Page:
p.3 The City Council - William Lesslie Congratulated - Ald. Craig introduced the following motion, seconded by Ald. Rigney: That this council notes with very much pleasure the success of William Lesslie, an esteemed citizen, in performing the extraordinary feat of floating the steamship Bavarian, which for fourteen months has lain on Wye Rock, in the St. Lawrence river, below Quebec. Wrecking companies of Europe and America having failed in their attempt to float this ship, Mr. Lesslie's success has become the wonder of the whole marine world. This council tenders Mr. Lesslie the city's hearty congratulations and orders that a copy of this resolution be sent to him.

Ald. Craig said it was now Kingston's turn to congratulate her champion in the marine world, just as Hamilton and Toronto had done in regard to their recent champions in other arenas. Kingston was proud of having such a marine expert as Mr. Lesslie, who was a native of the Limestone city and lived here all his life.

Ald. Rigney said he had great pleasure in congratulating a Kingstonian of the stamp of Capt. William Lesslie. It was a bad thing to "slip off the rock", but everyone was glad to hear that the Bavarian had slipped off.

Ald. Angrove said that everyone must admire the courage of Mr. Lesslie in such an undertaking, and be glad of his success, when so many eminent experts expressed the view that the steamship could not be moved.

Mayor Mowat stated, that he had anticipated the council's action, and during the day telegraphed congratulations to Mr. Lesslie. The motion was passed unanimously and amid applause.

p.8 The Vessel Is Safe - The steamer Simla, reported missing, and en route with grain for Richardsons', arrived at the Soo yesterday. Capt. A. Malone is in command.


Of The Iroquois From Being Smashed.

Sault Ste. Marie, Nov. 20th - The steamer Iroquois, which saved a portion of the crew of the wrecked steamer Theano, a few hours before, narrowly escaped being wrecked on the same spot as the Theano. She was running straight for the rocks and was only twenty yards off them when the snow cleared up, enabling her in time to detect the danger and shear off. As it would have been madness to put off in the dense darkness, with the heavy seas then running, the two life boats stayed by the sinking Theano until the boat finally foundered at 3:20 on Saturday.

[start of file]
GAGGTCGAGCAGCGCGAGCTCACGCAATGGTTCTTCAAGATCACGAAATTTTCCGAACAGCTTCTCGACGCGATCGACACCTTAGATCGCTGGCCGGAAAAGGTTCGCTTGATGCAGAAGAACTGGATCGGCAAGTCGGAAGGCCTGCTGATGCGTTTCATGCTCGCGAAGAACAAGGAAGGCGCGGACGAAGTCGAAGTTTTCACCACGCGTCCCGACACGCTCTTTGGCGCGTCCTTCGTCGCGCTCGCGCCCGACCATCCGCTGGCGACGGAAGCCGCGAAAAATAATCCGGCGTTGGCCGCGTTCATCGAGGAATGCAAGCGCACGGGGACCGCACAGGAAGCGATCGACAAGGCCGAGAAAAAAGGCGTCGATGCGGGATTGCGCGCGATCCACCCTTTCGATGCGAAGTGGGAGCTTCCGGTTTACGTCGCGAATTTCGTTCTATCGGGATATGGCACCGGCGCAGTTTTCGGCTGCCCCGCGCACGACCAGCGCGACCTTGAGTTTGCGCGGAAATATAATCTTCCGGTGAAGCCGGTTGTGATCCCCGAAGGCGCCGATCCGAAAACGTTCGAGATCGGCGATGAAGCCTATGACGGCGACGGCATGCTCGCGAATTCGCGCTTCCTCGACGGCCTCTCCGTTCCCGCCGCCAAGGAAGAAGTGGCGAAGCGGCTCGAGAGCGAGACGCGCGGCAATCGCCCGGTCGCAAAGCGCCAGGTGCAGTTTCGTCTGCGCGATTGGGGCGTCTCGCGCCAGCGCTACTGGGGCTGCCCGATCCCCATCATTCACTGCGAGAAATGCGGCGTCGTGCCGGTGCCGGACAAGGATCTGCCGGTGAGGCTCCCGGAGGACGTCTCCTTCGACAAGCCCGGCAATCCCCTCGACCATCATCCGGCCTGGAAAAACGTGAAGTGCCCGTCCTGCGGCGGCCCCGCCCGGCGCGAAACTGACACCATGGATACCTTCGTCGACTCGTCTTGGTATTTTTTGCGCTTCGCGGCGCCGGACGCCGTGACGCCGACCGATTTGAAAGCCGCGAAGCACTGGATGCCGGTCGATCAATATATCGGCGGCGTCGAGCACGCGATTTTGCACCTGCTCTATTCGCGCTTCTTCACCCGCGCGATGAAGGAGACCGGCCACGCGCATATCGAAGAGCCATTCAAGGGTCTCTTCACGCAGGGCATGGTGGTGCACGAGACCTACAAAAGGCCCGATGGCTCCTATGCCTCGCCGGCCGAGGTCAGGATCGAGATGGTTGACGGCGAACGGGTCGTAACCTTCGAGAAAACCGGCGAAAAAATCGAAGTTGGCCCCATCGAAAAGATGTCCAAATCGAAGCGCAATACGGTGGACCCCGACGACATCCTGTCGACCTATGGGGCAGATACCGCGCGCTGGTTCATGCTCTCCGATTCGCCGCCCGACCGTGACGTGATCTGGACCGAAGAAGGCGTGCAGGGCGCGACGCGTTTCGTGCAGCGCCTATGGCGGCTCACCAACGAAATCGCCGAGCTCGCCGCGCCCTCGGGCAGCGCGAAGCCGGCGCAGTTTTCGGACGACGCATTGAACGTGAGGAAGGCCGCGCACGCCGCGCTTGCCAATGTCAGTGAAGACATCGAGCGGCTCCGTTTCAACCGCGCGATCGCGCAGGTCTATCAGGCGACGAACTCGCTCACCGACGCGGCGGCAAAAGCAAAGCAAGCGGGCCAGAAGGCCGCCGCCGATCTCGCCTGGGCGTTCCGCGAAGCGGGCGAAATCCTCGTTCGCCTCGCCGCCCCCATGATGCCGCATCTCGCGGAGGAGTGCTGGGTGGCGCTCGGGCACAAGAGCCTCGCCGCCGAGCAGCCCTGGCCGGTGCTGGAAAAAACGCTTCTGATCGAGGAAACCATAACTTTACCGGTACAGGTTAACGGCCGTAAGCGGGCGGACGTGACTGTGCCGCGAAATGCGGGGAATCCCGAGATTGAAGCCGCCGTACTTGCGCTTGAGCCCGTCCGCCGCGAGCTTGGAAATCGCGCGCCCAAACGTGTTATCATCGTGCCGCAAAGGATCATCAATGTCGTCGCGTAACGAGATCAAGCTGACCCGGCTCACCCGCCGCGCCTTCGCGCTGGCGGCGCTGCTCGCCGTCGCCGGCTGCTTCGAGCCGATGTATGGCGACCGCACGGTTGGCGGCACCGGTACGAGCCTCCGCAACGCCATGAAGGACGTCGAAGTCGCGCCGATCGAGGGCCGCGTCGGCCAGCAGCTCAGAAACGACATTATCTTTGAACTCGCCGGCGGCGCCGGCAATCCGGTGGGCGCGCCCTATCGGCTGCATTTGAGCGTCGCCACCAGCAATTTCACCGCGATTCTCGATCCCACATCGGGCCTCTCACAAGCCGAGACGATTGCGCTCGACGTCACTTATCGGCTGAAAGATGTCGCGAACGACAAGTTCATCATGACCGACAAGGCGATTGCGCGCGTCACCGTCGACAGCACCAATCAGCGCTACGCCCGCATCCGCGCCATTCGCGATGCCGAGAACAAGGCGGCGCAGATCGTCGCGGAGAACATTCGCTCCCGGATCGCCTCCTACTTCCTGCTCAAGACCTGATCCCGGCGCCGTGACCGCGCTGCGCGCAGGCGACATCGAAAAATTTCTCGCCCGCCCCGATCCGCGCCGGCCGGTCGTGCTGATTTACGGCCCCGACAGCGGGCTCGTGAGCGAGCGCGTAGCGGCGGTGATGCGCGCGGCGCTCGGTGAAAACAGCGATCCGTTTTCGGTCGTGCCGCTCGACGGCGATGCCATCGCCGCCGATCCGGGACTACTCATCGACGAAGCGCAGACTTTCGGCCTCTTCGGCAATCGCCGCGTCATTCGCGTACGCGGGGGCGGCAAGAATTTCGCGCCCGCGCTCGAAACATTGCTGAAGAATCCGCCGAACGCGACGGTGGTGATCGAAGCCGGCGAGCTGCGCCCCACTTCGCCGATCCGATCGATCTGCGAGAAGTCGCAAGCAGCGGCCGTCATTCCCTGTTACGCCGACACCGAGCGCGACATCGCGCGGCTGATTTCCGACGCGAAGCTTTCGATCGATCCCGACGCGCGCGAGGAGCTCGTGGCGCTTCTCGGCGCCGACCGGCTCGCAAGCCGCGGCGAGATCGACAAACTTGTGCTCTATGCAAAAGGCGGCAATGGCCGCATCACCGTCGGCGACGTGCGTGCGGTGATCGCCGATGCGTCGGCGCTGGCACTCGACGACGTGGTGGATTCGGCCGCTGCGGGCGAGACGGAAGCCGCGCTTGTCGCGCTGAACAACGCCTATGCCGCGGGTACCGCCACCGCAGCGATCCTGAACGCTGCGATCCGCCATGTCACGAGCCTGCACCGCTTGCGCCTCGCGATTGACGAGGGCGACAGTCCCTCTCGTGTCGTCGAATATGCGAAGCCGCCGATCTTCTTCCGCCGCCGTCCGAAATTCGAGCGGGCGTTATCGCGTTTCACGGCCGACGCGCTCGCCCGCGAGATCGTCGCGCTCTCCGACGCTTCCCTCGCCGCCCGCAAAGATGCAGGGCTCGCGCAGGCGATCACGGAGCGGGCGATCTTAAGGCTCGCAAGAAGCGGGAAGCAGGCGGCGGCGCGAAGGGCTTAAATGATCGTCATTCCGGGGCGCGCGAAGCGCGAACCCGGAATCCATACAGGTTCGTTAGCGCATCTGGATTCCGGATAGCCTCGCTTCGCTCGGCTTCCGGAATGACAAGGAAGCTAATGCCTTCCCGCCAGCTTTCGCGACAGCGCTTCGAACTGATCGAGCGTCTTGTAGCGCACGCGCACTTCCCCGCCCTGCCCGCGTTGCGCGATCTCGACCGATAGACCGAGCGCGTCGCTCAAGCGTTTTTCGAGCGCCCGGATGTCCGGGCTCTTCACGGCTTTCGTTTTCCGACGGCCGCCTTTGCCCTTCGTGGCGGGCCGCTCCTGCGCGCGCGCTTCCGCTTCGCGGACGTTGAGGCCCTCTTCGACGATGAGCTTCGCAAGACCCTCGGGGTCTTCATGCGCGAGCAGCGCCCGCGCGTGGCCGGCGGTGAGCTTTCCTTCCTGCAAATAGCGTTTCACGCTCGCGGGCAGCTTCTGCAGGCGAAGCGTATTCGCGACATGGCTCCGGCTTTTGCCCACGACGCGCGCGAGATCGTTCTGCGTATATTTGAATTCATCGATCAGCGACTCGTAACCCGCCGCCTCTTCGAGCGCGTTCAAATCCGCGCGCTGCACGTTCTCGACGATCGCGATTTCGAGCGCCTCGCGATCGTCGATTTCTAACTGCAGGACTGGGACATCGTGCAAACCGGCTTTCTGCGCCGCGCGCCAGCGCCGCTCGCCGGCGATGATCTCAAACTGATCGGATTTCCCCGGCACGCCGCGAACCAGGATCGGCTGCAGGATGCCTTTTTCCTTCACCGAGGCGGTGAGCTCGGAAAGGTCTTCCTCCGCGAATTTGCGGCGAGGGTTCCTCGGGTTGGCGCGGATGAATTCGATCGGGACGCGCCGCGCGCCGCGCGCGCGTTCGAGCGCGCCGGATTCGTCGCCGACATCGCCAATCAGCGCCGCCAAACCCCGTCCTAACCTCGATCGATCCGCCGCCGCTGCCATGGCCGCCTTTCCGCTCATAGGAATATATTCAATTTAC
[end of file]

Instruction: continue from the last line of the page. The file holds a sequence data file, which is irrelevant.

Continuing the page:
One boat under command of Capt. Pearson, and with nine men on board, with the help of a small sail which they unfurled upon an oar, finally reached Port Arthur, the men being almost dead from exposure. After a desperate struggle for hours, the second boat, with eleven men reached Hare Island, five miles from the wreck. They were taken off by the steamer Iroquois, which observed their signals of distress in passing close by.

Strathcona And Fairmount - Fort William, Nov. 20th - The Canadian steamer Strathcona, which was driven on the beach at Port Arthur, by the storm, and later released by tugs, was found not to be damaged and cleared for Midland with a cargo of grain. The steamer Fairmount, which arrived here on Monday to load grain, had two plates loosened by the pounding of the seas while coming up Lake Superior. Repairs will be completed today.

To Banquet Mr. Lesslie - Ex-Ald. James Stewart was active yesterday in arranging for a complimentary dinner to William Lesslie. Upon learning that the board of trade proposed taking such action, he fell in with the idea. The board of trade will discuss the matter at its meeting this evening.

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20 Nov 1906
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  • Ontario, Canada
    Latitude: 44.22976 Longitude: -76.48098
Rick Neilson
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Public domain: Copyright has expired according to the applicable Canadian or American laws. No restrictions on use.
Maritime History of the Great Lakes
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British Whig (Kingston, ON), 20 Nov 1906